Saturday, 24 March 2007

Richard Rothwell Daglish - New Romney, Kent

This week I took the opportunity to visit New Romney in Kent, the adopted home of Richard Rothwell Daglish. New Romney was one of the original Cinque Ports (with Hastings, Hythe, Dover and Sandwich), and has a long and interesting history.

Richard was born in Wigan, Lancashire, in 1841, the son of Robert Daglish and Rebecca Rothwell. He studied medicine and in 1864 was admitted as a Member of the Royal College of Surgeons.

In 1866 he married Laura Stringer, daugher of a lawyer from New Romney. They had one son, Harry Rothwell Daglish.

Richard retired in 1906 and died on 23 April 1908. His son Harry died in 1910 and his wife Laura died in 1915. The family are buried in the graveyard of the parish church, St. Nicholas.

Inside the church is a brass plate which reads:

To the glory of God and in loving memory of Richard Rothwell Daglish, the chamber was built and the machines for blowing the organ constructed at the expense of his widow Laura Daglish, July 15 1910. Also the glory of God and in fond remembrance of Harry Rothwell Daglish, son of the above, this Church was endowed in the sum of one thousand Pounds for the preservation of the organ under the Will of Laura Daglish, who passed away beloved by all January 25 1915.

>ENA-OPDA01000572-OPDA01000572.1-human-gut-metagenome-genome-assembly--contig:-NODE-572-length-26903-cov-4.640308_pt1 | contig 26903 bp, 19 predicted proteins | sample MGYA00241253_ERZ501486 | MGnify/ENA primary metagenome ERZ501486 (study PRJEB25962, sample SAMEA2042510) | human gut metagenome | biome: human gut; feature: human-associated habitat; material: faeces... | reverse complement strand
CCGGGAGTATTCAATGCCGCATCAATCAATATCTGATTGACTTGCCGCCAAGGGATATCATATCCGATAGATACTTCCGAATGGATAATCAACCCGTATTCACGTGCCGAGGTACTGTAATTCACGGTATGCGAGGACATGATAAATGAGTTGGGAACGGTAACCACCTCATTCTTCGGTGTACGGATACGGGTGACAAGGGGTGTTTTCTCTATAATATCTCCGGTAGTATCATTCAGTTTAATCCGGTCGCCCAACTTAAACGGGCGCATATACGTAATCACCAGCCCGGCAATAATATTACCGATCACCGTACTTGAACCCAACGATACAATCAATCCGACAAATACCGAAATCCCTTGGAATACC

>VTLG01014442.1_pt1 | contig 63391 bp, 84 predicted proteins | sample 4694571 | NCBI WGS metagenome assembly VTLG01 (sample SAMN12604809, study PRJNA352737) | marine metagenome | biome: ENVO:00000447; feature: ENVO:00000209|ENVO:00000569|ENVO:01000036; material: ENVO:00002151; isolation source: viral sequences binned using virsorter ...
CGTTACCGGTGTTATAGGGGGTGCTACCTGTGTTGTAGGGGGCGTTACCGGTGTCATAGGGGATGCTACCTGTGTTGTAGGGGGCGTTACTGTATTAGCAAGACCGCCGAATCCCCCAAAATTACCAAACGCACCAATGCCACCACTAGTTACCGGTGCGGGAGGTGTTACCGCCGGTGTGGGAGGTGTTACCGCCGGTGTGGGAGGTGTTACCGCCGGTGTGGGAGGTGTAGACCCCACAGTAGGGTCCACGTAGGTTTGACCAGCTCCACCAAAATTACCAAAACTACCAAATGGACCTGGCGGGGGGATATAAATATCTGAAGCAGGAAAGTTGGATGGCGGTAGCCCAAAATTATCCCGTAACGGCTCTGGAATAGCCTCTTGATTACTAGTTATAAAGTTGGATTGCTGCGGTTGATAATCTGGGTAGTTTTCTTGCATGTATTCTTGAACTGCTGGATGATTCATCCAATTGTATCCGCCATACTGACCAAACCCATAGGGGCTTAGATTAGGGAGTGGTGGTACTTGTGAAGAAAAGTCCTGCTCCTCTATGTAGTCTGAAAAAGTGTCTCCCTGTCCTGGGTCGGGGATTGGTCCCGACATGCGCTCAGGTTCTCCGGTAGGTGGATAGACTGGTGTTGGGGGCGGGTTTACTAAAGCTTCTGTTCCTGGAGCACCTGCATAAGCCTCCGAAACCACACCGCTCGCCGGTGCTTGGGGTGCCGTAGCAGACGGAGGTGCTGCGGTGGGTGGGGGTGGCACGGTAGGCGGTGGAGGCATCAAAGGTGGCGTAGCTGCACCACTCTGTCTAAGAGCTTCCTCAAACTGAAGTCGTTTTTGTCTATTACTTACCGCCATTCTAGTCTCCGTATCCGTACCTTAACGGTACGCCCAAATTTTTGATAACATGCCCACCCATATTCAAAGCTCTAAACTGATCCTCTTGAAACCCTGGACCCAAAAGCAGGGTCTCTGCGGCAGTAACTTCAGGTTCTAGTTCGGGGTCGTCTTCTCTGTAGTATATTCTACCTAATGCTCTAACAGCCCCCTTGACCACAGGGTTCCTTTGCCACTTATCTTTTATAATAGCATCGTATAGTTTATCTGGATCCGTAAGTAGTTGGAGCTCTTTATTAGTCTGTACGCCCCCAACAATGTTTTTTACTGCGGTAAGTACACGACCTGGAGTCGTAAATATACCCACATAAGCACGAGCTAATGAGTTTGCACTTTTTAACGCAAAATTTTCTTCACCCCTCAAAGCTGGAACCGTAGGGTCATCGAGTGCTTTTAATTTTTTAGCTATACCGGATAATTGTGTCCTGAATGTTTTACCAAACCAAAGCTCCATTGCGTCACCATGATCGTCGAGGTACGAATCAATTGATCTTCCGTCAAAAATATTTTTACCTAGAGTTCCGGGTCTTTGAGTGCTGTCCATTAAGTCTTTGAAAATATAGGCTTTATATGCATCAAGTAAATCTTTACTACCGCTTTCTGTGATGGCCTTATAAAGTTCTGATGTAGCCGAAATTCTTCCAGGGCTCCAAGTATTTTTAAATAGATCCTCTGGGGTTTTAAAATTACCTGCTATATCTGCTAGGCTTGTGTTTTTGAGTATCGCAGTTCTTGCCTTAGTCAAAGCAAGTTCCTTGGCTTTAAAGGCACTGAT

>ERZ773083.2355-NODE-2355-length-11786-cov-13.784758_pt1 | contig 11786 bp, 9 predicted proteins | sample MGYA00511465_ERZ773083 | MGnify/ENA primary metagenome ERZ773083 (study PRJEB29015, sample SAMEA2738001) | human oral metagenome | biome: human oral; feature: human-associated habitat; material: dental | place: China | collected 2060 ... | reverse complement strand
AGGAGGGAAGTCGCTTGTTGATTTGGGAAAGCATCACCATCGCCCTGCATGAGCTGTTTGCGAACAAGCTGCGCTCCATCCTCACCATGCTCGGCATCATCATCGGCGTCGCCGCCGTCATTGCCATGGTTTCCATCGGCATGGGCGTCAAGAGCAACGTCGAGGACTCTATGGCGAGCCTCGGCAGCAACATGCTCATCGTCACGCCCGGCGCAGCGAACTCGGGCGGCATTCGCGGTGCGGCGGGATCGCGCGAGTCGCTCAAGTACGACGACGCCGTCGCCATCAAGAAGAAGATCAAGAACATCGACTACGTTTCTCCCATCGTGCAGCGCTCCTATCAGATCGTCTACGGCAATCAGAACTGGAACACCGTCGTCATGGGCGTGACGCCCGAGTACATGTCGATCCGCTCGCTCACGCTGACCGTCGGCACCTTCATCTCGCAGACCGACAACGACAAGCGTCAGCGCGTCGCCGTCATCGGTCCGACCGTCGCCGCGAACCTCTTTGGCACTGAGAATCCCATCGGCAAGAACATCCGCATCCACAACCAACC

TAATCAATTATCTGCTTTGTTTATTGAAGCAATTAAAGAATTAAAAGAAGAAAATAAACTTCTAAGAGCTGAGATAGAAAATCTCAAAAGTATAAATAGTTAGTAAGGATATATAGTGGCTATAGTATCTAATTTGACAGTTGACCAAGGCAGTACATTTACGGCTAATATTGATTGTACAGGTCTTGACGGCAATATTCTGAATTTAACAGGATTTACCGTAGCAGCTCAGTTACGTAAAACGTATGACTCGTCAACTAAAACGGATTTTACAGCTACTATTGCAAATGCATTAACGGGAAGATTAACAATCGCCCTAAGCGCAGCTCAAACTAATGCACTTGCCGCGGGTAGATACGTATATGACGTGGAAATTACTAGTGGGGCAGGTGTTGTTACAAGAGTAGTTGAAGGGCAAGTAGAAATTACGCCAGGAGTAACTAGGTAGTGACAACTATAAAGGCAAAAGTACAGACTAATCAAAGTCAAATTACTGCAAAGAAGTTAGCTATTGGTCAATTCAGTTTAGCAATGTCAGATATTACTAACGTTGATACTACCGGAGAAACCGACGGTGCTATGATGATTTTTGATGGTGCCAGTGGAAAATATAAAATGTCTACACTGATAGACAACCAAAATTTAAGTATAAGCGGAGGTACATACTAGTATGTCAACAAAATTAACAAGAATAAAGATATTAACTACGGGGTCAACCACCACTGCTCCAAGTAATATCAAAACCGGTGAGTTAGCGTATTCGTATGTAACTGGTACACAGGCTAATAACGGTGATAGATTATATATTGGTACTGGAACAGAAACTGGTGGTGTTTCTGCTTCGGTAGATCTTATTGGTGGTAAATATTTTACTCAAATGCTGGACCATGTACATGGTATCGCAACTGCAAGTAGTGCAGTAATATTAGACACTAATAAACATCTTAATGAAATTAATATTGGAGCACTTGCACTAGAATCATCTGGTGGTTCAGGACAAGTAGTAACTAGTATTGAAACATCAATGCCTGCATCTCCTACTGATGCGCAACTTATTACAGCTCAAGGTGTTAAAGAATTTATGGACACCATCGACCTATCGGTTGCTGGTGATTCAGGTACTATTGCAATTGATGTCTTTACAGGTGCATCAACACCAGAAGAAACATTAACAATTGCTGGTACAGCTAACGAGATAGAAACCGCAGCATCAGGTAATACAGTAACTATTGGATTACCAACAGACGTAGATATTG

Richard was mayor of New Romney four times (1885-87, 1888-89, 1894-96 and 1905-08) and was also Speaker of the Confederation of the Cinque Ports twice (1888-89 and 1895-96).

In West Street, there is an inscription on some cottages that were left by John Southland in 1610 as a hospital for the elderly.

This reads:
This Hospital being the gift of John Southland Gent: Anno 1610 was rebuilt at ye charge of Sr Robt. Austen and Sr Heny. Furneses Bar's Anno 1714
And was further endowed by Thomas Baker Gentleman Anno 1734 and by Richard Rothwell Daglish M.R.C.S. Anno 1908

The Daglish name is further commemorated in the town by a road named Daglish Close - unfortunately when we saw it the road sign was damaged.

The Wigan Daglish family, which had interests in coal mining and engineering, has been extensively researched over many years by Richard Daglish. The family moved to Lancashire from Northumberland at the beginning of the 19th century. Richard has provided me with much help, support and encouragement during the much shorter time that I have been researching into Daglish family history. Richard is a member of the Daglish DNA Study.

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